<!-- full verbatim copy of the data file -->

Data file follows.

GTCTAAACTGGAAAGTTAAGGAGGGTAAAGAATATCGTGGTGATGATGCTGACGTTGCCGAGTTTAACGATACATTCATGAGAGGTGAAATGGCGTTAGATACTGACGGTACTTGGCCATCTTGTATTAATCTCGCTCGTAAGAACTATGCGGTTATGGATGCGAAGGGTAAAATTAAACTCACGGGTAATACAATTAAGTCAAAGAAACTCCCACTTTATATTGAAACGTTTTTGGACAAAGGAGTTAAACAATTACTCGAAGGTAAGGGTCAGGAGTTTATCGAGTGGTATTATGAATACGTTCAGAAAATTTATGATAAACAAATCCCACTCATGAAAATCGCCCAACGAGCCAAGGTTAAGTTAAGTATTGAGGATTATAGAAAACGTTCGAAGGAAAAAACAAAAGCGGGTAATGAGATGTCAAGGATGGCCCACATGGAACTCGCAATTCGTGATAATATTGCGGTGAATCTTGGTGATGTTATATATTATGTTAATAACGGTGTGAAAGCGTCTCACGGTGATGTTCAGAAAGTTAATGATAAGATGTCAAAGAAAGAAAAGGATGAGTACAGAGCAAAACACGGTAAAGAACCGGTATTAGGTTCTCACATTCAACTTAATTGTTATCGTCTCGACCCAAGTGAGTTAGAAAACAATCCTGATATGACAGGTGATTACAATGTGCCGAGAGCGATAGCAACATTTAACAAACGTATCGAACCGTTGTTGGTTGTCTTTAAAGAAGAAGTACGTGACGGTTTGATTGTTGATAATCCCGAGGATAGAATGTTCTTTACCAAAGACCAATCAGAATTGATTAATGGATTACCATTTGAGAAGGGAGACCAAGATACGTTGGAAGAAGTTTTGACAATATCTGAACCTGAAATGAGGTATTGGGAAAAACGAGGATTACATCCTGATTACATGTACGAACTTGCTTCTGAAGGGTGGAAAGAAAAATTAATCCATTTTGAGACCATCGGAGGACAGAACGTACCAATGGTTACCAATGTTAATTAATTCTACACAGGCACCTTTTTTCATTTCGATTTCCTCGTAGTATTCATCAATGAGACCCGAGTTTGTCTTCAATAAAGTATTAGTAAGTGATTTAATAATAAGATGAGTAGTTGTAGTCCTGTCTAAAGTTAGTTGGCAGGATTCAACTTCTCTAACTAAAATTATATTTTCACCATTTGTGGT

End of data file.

GTCTAAACTGGAAAGTTAAGGAGGGTAAAGAATATCGTGGTGATGATGCTGACGTTGCCGAGTTTAACGATACATTCATGAGAGGTGAAATGGCGTTAGATACTGACGGTACTTGGCCATCTTGTATTAATCTCGCTCGTAAGAACTATGCGGTTATGGATGCGAAGGGTAAAATTAAACTCACGGGTAATACAATTAAGTCAAAGAAACTCCCACTTTATATTGAAACGTTTTTGGACAAAGGAGTTAAACAATTACTCGAAGGTAAGGGTCAGGAGTTTATCGAGTGGTATTATGAATACGTTCAGAAAATTTATGATAAACAAATCCCACTCATGAAAATCGCCCAACGAGCCAAGGTTAAGTTAAGTATTGAGGATTATAGAAAACGTTCGAAGGAAAAAACAAAAGCGGGTAATGAGATGTCAAGGATGGCCCACATGGAACTCGCAATTCGTGATAATATTGCGGTGAATCTTGGTGATGTTATATATTATGTTAATAACGGTGTGAAAGCGTCTCACGGTGATGTTCAGAAAGTTAATGATAAGATGTCAAAGAAAGAAAAGGATGAGTACAGAGCAAAACACGGTAAAGAACCGGTATTAGGTTCTCACATTCAACTTAATTGTTATCGTCTCGACCCAAGTGAGTTAGAAAACAATCCTGATATGACAGGTGATTACAATGTGCCGAGAGCGATAGCAACATTTAACAAACGTATCGAACCGTTGTTGGTTGTCTTTAAAGAAGAAGTACGTGACGGTTTGATTGTTGATAATCCCGAGGATAGAATGTTCTTTACCAAAGACCAATCAGAATTGATTAATGGATTACCATTTGAGAAGGGAGACCAAGATACGTTGGAAGAAGTTTTGACAATATCTGAACCTGAAATGAGGTATTGGGAAAAACGAGGATTACATCCTGATTACATGTACGAACTTGCTTCTGAAGGGTGGAAAGAAAAATTAATCCATTTTGAGACCATCGGAGGACAGAACGTACCAATGGTTACCAATGTTAATTAATTCTACACAGGCACCTTTTTTCATTTCGATTTCCTCGTAGTATTCATCAATGAGACCCGAGTTTGTCTTCAATAAAGTATTAGTAAGTGATTTAATAATAAGATGAGTAGTTGTAGTCCTGTCTAAAGTTAGTTGGCAGGATTCAACTTCTCTAACTAAAATTATATTTTCACCATTTGTGGT